And I came out of that interview thinking, I don't get this job, I'm not quite sure what I'm going to do. And of course, I was the only one they interviewed, and they said, well, if you don't take the job, I guess, well, ask somebody else. But, as soon as I started in my job, I, several things happened simultaneously.
One was, I realized that the people I was meeting who were doing the work in communities and across the state and across the nation were the smartest people I had ever met. They had such passion and strong vision for what they felt were the solutions to address these intractable longstanding issues that we're all facing.
And so they were smart and passionate and well educated and enormous fun and so connected to each other. So that was one reason that I wanted to work was that I did not want to leave that group. I felt like I could learn so much from them. The other was that I had grown up especially when I was in high school in a rural community and went to college in a rural area and really spent a lot of time knowing people who were living in what I would consider coming from my nice middle class solid background to be vulnerable situations and was always impressed that they just kept on keeping on. They made the difference where they could, they got their families, they did the things that they needed to do, they committed to their communities.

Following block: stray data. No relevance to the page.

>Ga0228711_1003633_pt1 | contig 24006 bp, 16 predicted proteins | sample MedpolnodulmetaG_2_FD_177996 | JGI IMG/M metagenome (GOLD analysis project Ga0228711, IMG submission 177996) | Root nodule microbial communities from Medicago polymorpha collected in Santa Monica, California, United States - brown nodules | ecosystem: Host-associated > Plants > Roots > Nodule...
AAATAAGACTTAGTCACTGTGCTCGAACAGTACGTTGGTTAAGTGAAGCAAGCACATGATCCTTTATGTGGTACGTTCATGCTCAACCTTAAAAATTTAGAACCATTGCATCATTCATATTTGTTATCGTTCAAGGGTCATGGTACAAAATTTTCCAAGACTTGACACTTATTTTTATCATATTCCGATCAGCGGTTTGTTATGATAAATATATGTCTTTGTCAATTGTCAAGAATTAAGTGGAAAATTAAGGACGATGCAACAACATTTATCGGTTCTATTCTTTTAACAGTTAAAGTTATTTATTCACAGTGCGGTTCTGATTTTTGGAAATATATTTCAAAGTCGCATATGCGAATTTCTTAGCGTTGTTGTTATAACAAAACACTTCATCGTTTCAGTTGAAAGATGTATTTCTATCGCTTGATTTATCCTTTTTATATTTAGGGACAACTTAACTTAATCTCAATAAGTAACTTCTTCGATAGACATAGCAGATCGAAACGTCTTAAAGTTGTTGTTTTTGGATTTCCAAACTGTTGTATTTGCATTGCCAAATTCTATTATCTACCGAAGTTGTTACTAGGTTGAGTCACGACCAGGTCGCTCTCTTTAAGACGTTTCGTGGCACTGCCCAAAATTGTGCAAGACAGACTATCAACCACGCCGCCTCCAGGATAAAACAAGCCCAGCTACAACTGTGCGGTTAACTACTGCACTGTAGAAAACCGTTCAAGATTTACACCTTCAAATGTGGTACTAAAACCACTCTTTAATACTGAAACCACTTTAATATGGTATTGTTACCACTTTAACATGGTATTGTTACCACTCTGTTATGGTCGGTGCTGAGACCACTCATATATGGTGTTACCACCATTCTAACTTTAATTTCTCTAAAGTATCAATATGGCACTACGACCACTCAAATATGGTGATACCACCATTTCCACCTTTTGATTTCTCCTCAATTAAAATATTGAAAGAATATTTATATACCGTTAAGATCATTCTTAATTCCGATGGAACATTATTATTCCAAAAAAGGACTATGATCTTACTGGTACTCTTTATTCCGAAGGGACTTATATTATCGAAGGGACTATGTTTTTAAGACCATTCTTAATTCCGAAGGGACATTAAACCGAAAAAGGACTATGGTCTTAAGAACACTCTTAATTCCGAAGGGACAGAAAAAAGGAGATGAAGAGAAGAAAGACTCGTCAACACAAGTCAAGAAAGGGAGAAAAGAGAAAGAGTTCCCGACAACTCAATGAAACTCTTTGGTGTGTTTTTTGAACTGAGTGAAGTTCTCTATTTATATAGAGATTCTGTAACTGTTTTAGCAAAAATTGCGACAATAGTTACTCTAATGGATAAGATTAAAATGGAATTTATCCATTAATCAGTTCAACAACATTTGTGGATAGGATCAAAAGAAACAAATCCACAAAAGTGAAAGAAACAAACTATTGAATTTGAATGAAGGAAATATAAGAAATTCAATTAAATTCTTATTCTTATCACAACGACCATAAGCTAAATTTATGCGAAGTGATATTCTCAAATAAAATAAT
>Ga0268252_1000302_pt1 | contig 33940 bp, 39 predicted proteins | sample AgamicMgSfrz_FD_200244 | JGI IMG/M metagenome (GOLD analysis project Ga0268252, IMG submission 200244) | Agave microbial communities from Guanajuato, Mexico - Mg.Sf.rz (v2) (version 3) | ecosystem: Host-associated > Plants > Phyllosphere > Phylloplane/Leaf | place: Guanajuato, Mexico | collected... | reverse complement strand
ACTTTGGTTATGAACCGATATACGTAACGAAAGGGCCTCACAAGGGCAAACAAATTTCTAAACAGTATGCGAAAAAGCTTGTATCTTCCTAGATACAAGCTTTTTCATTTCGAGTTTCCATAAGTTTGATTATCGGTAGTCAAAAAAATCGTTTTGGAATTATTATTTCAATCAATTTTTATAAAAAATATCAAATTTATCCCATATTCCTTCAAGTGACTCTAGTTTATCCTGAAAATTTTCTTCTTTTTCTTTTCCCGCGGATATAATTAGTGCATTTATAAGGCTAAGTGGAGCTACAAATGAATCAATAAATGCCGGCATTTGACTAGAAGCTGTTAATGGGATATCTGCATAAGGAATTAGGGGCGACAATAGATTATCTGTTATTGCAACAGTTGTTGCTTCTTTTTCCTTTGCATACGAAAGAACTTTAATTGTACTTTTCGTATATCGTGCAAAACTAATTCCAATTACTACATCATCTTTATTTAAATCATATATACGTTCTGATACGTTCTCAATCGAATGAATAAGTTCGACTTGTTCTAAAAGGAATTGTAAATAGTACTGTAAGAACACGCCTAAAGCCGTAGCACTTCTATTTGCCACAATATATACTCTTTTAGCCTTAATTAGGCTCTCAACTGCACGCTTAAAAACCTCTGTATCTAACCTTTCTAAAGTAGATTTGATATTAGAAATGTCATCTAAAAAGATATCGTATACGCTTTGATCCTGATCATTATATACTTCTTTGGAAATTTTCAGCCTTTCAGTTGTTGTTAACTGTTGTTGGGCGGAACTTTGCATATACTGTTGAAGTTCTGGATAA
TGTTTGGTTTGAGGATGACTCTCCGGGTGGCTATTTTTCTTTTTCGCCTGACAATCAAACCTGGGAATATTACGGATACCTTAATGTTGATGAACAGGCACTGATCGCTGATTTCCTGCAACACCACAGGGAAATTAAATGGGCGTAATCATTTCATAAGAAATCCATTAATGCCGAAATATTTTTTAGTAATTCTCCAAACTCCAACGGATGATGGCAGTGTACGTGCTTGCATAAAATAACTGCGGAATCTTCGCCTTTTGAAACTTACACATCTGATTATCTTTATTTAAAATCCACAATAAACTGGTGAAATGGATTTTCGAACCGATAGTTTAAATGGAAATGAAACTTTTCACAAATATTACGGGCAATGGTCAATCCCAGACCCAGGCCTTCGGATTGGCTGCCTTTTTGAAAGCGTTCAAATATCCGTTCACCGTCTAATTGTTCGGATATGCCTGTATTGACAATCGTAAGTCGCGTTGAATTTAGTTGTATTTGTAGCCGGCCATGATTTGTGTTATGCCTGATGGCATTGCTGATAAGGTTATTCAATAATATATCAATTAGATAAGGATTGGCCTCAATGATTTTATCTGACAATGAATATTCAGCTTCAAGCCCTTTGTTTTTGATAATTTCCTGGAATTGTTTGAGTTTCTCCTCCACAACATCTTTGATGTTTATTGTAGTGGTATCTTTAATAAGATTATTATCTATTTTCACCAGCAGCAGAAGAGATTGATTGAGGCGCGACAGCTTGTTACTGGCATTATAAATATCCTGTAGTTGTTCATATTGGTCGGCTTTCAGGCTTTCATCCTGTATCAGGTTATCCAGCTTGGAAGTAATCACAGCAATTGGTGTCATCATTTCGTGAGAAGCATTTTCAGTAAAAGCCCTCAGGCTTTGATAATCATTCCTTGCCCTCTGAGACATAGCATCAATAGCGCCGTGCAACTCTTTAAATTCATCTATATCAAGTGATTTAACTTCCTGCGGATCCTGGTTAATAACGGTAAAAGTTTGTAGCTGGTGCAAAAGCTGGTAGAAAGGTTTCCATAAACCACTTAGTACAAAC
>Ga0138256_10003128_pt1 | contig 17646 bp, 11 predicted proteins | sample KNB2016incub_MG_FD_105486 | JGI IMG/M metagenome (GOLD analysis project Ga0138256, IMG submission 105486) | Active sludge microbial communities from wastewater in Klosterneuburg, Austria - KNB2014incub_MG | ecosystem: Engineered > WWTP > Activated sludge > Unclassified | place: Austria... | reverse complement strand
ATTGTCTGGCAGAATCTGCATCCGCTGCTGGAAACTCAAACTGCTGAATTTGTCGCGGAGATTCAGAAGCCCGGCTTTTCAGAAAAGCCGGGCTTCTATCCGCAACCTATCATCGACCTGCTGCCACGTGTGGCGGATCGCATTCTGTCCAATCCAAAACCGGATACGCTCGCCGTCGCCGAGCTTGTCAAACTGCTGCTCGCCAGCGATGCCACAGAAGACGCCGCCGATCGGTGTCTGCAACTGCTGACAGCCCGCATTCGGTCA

So, shortly after I started with the office, I drove down to Washington, D.C., for the very first Rural Health Meeting. And I drove through rural Pennsylvania, and I know that this sounds rather silly, but I cried the whole way down as I passed through these small towns and these isolated houses out in the middle of nowhere, I thought, I'm going to do everything I can to make sure that you have access to health care services.
So, that's my background. Here I am all these many years later.
Michelle Rathman: It doesn't sound silly. I will share with you, I've had the same experience and I've had the privilege of working in, I had, I spoke to a group on Friday of first year residents, primary care residents through the RMED program. Okay? University of Illinois College of Medicine Rockford. And I think about so many communities I've gone to and you take a look at, the beautiful wonders of the rural landscape. At the same time, the recognition. that, access is challenging and so, no I understand that.
I guess my next question, it's a perfect transition is just so the vision of you driving and seeing the need and then knowing that the programs, the research that you do.The money that you advocate for, the resources, the investments that you advocate for. Describe for us a little bit, if you can, about how you feel when you see that, the impact of your work and it might be the fuel that keeps you going, huh?